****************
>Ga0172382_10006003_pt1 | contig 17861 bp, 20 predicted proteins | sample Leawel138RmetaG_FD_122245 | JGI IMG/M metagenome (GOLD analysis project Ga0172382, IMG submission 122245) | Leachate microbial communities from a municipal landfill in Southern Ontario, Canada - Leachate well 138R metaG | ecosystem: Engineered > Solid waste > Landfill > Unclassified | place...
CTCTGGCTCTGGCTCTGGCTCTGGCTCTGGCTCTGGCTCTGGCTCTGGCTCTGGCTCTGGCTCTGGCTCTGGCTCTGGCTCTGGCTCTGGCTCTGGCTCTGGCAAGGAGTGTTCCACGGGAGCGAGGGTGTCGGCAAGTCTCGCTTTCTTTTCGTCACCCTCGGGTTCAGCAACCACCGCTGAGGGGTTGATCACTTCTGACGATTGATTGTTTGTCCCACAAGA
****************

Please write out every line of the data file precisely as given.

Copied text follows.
>Ga0172382_10006003_pt1 | contig 17861 bp, 20 predicted proteins | sample Leawel138RmetaG_FD_122245 | JGI IMG/M metagenome (GOLD analysis project Ga0172382, IMG submission 122245) | Leachate microbial communities from a municipal landfill in Southern Ontario, Canada - Leachate well 138R metaG | ecosystem: Engineered > Solid waste > Landfill > Unclassified | place...
CTCTGGCTCTGGCTCTGGCTCTGGCTCTGGCTCTGGCTCTGGCTCTGGCTCTGGCTCTGGCTCTGGCTCTGGCTCTGGCTCTGGCTCTGGCTCTGGCTCTGGCAAGGAGTGTTCCACGGGAGCGAGGGTGTCGGCAAGTCTCGCTTTCTTTTCGTCACCCTCGGGTTCAGCAACCACCGCTGAGGGGTTGATCACTTCTGACGATTGATTGTTTGTCCCACAAGA